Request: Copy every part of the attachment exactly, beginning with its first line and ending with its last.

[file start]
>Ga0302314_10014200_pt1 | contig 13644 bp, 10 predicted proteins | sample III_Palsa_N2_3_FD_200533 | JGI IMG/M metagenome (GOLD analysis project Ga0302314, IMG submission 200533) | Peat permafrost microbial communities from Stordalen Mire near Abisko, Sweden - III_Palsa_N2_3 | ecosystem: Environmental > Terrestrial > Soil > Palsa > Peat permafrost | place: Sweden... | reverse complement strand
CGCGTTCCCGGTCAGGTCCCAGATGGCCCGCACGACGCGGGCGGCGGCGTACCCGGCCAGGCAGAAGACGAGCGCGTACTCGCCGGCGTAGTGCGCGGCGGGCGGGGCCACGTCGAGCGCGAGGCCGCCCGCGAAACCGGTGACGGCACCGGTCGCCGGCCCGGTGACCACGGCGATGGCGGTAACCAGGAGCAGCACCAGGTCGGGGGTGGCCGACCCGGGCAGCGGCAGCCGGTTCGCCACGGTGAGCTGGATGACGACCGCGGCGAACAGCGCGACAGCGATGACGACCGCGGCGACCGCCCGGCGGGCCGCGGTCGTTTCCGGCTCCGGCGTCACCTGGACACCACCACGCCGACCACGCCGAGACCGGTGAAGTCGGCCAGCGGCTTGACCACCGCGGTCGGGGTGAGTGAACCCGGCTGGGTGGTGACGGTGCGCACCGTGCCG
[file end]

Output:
>Ga0302314_10014200_pt1 | contig 13644 bp, 10 predicted proteins | sample III_Palsa_N2_3_FD_200533 | JGI IMG/M metagenome (GOLD analysis project Ga0302314, IMG submission 200533) | Peat permafrost microbial communities from Stordalen Mire near Abisko, Sweden - III_Palsa_N2_3 | ecosystem: Environmental > Terrestrial > Soil > Palsa > Peat permafrost | place: Sweden... | reverse complement strand
CGCGTTCCCGGTCAGGTCCCAGATGGCCCGCACGACGCGGGCGGCGGCGTACCCGGCCAGGCAGAAGACGAGCGCGTACTCGCCGGCGTAGTGCGCGGCGGGCGGGGCCACGTCGAGCGCGAGGCCGCCCGCGAAACCGGTGACGGCACCGGTCGCCGGCCCGGTGACCACGGCGATGGCGGTAACCAGGAGCAGCACCAGGTCGGGGGTGGCCGACCCGGGCAGCGGCAGCCGGTTCGCCACGGTGAGCTGGATGACGACCGCGGCGAACAGCGCGACAGCGATGACGACCGCGGCGACCGCCCGGCGGGCCGCGGTCGTTTCCGGCTCCGGCGTCACCTGGACACCACCACGCCGACCACGCCGAGACCGGTGAAGTCGGCCAGCGGCTTGACCACCGCGGTCGGGGTGAGTGAACCCGGCTGGGTGGTGACGGTGCGCACCGTGCCG